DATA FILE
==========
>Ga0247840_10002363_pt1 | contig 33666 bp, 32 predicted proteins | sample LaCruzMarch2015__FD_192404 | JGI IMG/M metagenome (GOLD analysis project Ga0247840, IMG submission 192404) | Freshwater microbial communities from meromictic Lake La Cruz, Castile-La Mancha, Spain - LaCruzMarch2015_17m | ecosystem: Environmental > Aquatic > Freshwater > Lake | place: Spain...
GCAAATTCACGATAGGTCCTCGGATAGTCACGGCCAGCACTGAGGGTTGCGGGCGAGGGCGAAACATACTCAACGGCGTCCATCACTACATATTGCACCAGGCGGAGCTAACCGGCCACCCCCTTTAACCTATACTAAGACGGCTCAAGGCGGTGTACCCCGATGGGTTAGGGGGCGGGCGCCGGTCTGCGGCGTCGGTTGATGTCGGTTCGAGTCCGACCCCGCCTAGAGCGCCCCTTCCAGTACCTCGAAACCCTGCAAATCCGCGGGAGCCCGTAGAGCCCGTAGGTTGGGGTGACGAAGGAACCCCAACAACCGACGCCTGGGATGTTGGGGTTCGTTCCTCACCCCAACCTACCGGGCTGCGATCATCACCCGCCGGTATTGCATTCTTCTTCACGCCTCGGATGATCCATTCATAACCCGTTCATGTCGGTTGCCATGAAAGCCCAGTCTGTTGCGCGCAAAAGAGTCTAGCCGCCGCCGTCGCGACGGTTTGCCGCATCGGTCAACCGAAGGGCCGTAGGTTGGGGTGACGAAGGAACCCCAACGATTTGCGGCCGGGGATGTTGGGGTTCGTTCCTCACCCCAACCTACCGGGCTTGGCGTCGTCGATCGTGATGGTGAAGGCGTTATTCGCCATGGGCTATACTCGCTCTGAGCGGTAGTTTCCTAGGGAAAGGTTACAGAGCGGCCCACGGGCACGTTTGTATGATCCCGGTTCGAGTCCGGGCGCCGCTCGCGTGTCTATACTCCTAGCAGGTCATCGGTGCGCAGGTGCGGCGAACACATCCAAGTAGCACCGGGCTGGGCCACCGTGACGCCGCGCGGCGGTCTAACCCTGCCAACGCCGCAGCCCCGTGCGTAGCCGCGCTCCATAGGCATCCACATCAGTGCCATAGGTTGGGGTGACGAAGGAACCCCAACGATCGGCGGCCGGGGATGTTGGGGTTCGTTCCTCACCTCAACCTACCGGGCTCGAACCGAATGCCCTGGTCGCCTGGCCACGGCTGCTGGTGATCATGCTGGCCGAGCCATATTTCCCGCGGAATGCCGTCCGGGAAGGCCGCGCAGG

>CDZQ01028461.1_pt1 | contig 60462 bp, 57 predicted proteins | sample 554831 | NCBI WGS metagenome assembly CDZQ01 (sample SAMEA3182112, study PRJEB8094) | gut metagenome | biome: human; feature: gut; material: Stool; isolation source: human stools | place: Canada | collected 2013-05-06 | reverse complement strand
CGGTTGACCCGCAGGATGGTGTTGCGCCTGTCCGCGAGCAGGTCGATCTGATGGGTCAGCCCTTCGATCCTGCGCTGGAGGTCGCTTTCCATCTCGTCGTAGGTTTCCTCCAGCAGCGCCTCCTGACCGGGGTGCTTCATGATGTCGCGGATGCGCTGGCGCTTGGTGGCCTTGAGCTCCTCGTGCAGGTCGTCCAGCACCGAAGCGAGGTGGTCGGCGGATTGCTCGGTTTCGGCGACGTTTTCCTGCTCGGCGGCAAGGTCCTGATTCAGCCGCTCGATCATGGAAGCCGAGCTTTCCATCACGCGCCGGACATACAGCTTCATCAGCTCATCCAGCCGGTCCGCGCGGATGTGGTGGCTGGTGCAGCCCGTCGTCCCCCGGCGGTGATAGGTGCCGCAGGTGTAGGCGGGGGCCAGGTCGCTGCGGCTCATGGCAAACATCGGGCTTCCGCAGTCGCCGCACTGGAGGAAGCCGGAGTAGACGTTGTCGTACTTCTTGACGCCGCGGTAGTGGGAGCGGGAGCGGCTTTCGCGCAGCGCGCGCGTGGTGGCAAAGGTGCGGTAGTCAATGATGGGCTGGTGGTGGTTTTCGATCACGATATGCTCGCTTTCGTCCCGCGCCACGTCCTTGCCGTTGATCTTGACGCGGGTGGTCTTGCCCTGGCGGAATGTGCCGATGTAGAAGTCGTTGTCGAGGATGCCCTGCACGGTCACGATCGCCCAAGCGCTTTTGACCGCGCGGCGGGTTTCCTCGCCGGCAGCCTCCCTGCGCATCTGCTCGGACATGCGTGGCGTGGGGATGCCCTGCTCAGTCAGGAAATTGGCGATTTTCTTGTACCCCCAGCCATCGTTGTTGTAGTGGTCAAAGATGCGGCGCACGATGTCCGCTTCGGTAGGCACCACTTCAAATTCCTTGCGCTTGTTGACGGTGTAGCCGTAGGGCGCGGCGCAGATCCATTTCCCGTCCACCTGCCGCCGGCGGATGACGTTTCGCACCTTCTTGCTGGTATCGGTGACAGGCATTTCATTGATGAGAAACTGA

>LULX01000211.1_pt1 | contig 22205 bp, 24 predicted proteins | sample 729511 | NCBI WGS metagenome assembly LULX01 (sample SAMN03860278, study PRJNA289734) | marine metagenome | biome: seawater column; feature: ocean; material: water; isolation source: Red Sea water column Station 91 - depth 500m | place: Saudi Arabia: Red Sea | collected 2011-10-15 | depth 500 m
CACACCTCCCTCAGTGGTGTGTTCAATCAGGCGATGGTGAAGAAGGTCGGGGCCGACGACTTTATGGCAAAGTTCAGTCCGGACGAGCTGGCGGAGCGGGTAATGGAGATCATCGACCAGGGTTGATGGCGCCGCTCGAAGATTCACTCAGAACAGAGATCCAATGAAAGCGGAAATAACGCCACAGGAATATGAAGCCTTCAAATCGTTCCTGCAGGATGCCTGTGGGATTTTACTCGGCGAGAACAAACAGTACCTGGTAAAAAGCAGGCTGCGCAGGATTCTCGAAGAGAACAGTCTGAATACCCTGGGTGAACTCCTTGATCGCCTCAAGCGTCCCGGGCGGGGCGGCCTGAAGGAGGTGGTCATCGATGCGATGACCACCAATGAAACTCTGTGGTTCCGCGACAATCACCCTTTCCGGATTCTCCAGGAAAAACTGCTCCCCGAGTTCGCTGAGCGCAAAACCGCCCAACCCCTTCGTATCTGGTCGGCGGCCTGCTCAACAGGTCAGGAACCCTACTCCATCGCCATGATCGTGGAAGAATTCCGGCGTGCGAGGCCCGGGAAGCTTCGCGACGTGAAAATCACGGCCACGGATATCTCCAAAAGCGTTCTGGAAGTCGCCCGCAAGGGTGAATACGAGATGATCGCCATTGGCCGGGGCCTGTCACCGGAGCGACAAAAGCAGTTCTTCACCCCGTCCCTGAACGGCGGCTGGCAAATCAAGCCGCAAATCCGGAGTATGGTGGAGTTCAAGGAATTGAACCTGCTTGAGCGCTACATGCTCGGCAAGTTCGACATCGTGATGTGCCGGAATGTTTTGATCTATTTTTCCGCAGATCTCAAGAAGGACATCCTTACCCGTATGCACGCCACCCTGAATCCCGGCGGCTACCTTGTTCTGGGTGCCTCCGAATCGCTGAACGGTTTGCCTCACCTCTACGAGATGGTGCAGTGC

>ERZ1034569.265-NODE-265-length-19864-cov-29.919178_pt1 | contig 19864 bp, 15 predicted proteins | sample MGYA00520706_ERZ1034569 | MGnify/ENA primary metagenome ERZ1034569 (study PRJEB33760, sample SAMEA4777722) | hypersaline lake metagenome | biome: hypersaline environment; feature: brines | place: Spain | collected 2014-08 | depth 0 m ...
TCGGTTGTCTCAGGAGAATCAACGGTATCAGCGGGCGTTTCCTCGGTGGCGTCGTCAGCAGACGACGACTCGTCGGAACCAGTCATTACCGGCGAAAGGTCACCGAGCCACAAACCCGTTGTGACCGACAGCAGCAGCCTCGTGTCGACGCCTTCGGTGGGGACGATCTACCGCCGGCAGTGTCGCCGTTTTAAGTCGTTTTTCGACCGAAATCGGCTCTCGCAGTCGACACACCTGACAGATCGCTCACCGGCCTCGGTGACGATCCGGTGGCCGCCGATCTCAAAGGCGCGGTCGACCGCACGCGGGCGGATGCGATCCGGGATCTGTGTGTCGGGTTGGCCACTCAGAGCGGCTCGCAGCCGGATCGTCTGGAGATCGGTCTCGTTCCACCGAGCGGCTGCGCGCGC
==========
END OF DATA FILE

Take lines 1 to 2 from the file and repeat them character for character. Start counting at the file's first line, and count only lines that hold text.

>Ga0247840_10002363_pt1 | contig 33666 bp, 32 predicted proteins | sample LaCruzMarch2015__FD_192404 | JGI IMG/M metagenome (GOLD analysis project Ga0247840, IMG submission 192404) | Freshwater microbial communities from meromictic Lake La Cruz, Castile-La Mancha, Spain - LaCruzMarch2015_17m | ecosystem: Environmental > Aquatic > Freshwater > Lake | place: Spain...
GCAAATTCACGATAGGTCCTCGGATAGTCACGGCCAGCACTGAGGGTTGCGGGCGAGGGCGAAACATACTCAACGGCGTCCATCACTACATATTGCACCAGGCGGAGCTAACCGGCCACCCCCTTTAACCTATACTAAGACGGCTCAAGGCGGTGTACCCCGATGGGTTAGGGGGCGGGCGCCGGTCTGCGGCGTCGGTTGATGTCGGTTCGAGTCCGACCCCGCCTAGAGCGCCCCTTCCAGTACCTCGAAACCCTGCAAATCCGCGGGAGCCCGTAGAGCCCGTAGGTTGGGGTGACGAAGGAACCCCAACAACCGACGCCTGGGATGTTGGGGTTCGTTCCTCACCCCAACCTACCGGGCTGCGATCATCACCCGCCGGTATTGCATTCTTCTTCACGCCTCGGATGATCCATTCATAACCCGTTCATGTCGGTTGCCATGAAAGCCCAGTCTGTTGCGCGCAAAAGAGTCTAGCCGCCGCCGTCGCGACGGTTTGCCGCATCGGTCAACCGAAGGGCCGTAGGTTGGGGTGACGAAGGAACCCCAACGATTTGCGGCCGGGGATGTTGGGGTTCGTTCCTCACCCCAACCTACCGGGCTTGGCGTCGTCGATCGTGATGGTGAAGGCGTTATTCGCCATGGGCTATACTCGCTCTGAGCGGTAGTTTCCTAGGGAAAGGTTACAGAGCGGCCCACGGGCACGTTTGTATGATCCCGGTTCGAGTCCGGGCGCCGCTCGCGTGTCTATACTCCTAGCAGGTCATCGGTGCGCAGGTGCGGCGAACACATCCAAGTAGCACCGGGCTGGGCCACCGTGACGCCGCGCGGCGGTCTAACCCTGCCAACGCCGCAGCCCCGTGCGTAGCCGCGCTCCATAGGCATCCACATCAGTGCCATAGGTTGGGGTGACGAAGGAACCCCAACGATCGGCGGCCGGGGATGTTGGGGTTCGTTCCTCACCTCAACCTACCGGGCTCGAACCGAATGCCCTGGTCGCCTGGCCACGGCTGCTGGTGATCATGCTGGCCGAGCCATATTTCCCGCGGAATGCCGTCCGGGAAGGCCGCGCAGG